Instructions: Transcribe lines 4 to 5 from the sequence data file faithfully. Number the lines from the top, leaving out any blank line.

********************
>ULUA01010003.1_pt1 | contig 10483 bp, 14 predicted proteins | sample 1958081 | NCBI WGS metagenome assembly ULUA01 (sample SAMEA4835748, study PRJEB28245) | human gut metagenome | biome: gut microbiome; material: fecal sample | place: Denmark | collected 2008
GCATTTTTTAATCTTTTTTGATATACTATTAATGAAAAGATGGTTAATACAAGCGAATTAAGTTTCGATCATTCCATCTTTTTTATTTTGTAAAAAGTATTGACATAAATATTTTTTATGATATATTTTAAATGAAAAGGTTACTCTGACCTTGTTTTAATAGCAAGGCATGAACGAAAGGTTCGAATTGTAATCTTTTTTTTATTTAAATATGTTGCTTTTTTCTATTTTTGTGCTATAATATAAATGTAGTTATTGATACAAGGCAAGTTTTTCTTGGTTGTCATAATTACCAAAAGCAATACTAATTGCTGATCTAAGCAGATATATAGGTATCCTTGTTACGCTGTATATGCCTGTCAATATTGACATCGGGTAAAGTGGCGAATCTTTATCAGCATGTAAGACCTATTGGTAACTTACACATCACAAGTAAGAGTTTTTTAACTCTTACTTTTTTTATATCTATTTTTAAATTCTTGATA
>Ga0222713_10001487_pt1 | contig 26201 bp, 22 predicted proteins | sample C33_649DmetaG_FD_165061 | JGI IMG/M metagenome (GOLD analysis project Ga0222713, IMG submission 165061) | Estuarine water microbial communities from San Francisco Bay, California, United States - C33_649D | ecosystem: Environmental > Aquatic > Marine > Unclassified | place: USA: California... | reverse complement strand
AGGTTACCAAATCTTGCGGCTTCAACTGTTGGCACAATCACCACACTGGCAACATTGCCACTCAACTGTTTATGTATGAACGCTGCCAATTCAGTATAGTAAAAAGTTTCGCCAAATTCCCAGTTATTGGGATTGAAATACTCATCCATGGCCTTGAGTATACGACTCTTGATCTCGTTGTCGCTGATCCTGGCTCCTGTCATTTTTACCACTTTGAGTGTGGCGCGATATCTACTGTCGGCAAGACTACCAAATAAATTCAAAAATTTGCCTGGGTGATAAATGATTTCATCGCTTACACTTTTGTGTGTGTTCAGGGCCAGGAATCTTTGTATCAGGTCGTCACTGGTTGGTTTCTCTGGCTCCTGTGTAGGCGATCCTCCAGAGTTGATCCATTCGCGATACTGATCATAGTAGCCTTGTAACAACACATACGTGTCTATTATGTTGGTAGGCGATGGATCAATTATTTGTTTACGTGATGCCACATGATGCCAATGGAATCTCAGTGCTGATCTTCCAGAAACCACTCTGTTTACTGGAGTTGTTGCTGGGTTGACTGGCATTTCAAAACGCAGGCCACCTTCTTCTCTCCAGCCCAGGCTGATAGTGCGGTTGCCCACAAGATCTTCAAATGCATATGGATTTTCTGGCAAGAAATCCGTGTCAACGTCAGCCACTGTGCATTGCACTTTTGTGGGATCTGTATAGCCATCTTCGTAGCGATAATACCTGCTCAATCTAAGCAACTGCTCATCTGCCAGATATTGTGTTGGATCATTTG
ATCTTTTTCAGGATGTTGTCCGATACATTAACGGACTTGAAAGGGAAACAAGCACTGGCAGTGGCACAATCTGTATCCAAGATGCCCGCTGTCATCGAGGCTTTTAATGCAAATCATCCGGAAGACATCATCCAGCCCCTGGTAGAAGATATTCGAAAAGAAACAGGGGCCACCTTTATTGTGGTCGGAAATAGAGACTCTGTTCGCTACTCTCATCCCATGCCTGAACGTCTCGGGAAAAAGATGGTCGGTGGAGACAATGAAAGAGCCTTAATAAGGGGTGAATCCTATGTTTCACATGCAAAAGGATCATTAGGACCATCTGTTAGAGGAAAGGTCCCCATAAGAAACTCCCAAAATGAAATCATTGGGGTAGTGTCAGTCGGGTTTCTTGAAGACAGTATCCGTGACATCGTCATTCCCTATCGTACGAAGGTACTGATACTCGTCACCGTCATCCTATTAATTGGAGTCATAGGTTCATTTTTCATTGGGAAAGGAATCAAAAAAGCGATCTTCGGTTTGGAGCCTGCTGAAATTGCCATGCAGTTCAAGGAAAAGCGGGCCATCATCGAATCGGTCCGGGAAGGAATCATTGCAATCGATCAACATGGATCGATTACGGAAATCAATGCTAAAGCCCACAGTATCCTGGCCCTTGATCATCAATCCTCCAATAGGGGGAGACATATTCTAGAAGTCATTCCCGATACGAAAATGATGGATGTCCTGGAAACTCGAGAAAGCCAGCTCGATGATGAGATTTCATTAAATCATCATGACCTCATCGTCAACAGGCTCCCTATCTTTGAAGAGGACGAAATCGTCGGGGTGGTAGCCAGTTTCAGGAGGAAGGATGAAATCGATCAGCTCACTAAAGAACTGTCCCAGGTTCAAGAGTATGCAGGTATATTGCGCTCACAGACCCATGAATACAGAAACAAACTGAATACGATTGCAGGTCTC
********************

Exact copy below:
AGGTTACCAAATCTTGCGGCTTCAACTGTTGGCACAATCACCACACTGGCAACATTGCCACTCAACTGTTTATGTATGAACGCTGCCAATTCAGTATAGTAAAAAGTTTCGCCAAATTCCCAGTTATTGGGATTGAAATACTCATCCATGGCCTTGAGTATACGACTCTTGATCTCGTTGTCGCTGATCCTGGCTCCTGTCATTTTTACCACTTTGAGTGTGGCGCGATATCTACTGTCGGCAAGACTACCAAATAAATTCAAAAATTTGCCTGGGTGATAAATGATTTCATCGCTTACACTTTTGTGTGTGTTCAGGGCCAGGAATCTTTGTATCAGGTCGTCACTGGTTGGTTTCTCTGGCTCCTGTGTAGGCGATCCTCCAGAGTTGATCCATTCGCGATACTGATCATAGTAGCCTTGTAACAACACATACGTGTCTATTATGTTGGTAGGCGATGGATCAATTATTTGTTTACGTGATGCCACATGATGCCAATGGAATCTCAGTGCTGATCTTCCAGAAACCACTCTGTTTACTGGAGTTGTTGCTGGGTTGACTGGCATTTCAAAACGCAGGCCACCTTCTTCTCTCCAGCCCAGGCTGATAGTGCGGTTGCCCACAAGATCTTCAAATGCATATGGATTTTCTGGCAAGAAATCCGTGTCAACGTCAGCCACTGTGCATTGCACTTTTGTGGGATCTGTATAGCCATCTTCGTAGCGATAATACCTGCTCAATCTAAGCAACTGCTCATCTGCCAGATATTGTGTTGGATCATTTG
ATCTTTTTCAGGATGTTGTCCGATACATTAACGGACTTGAAAGGGAAACAAGCACTGGCAGTGGCACAATCTGTATCCAAGATGCCCGCTGTCATCGAGGCTTTTAATGCAAATCATCCGGAAGACATCATCCAGCCCCTGGTAGAAGATATTCGAAAAGAAACAGGGGCCACCTTTATTGTGGTCGGAAATAGAGACTCTGTTCGCTACTCTCATCCCATGCCTGAACGTCTCGGGAAAAAGATGGTCGGTGGAGACAATGAAAGAGCCTTAATAAGGGGTGAATCCTATGTTTCACATGCAAAAGGATCATTAGGACCATCTGTTAGAGGAAAGGTCCCCATAAGAAACTCCCAAAATGAAATCATTGGGGTAGTGTCAGTCGGGTTTCTTGAAGACAGTATCCGTGACATCGTCATTCCCTATCGTACGAAGGTACTGATACTCGTCACCGTCATCCTATTAATTGGAGTCATAGGTTCATTTTTCATTGGGAAAGGAATCAAAAAAGCGATCTTCGGTTTGGAGCCTGCTGAAATTGCCATGCAGTTCAAGGAAAAGCGGGCCATCATCGAATCGGTCCGGGAAGGAATCATTGCAATCGATCAACATGGATCGATTACGGAAATCAATGCTAAAGCCCACAGTATCCTGGCCCTTGATCATCAATCCTCCAATAGGGGGAGACATATTCTAGAAGTCATTCCCGATACGAAAATGATGGATGTCCTGGAAACTCGAGAAAGCCAGCTCGATGATGAGATTTCATTAAATCATCATGACCTCATCGTCAACAGGCTCCCTATCTTTGAAGAGGACGAAATCGTCGGGGTGGTAGCCAGTTTCAGGAGGAAGGATGAAATCGATCAGCTCACTAAAGAACTGTCCCAGGTTCAAGAGTATGCAGGTATATTGCGCTCACAGACCCATGAATACAGAAACAAACTGAATACGATTGCAGGTCTC